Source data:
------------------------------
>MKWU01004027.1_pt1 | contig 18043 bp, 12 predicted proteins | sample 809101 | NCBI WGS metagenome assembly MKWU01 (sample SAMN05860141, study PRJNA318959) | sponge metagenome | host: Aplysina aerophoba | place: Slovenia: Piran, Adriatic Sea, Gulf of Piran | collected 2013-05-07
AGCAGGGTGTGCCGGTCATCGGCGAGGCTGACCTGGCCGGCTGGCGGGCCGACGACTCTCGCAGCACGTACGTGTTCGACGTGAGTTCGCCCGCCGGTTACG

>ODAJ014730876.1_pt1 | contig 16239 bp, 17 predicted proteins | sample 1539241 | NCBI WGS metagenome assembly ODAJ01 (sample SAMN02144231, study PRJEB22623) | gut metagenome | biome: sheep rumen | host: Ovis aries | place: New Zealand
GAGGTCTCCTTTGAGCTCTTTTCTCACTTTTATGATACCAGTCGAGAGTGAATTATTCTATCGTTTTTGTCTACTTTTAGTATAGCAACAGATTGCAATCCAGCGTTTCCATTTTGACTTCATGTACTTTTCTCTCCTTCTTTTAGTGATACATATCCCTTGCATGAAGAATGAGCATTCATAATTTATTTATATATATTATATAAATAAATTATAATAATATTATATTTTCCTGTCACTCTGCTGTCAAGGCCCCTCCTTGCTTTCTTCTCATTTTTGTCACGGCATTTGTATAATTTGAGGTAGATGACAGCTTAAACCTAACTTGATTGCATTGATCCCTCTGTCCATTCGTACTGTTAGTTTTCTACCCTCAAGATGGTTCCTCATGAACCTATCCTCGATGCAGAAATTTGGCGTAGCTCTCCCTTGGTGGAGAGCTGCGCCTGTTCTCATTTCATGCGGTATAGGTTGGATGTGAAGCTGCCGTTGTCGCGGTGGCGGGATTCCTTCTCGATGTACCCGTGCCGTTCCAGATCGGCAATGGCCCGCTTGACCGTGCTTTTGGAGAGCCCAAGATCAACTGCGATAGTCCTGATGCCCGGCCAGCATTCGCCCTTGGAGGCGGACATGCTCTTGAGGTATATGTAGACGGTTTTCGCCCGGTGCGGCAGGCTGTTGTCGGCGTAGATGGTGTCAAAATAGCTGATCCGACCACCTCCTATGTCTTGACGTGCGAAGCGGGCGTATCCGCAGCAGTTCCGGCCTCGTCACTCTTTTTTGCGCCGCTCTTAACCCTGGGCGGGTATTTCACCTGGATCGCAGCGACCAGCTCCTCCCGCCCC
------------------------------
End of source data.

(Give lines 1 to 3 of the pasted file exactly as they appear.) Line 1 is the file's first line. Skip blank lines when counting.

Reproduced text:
>MKWU01004027.1_pt1 | contig 18043 bp, 12 predicted proteins | sample 809101 | NCBI WGS metagenome assembly MKWU01 (sample SAMN05860141, study PRJNA318959) | sponge metagenome | host: Aplysina aerophoba | place: Slovenia: Piran, Adriatic Sea, Gulf of Piran | collected 2013-05-07
AGCAGGGTGTGCCGGTCATCGGCGAGGCTGACCTGGCCGGCTGGCGGGCCGACGACTCTCGCAGCACGTACGTGTTCGACGTGAGTTCGCCCGCCGGTTACG

>ODAJ014730876.1_pt1 | contig 16239 bp, 17 predicted proteins | sample 1539241 | NCBI WGS metagenome assembly ODAJ01 (sample SAMN02144231, study PRJEB22623) | gut metagenome | biome: sheep rumen | host: Ovis aries | place: New Zealand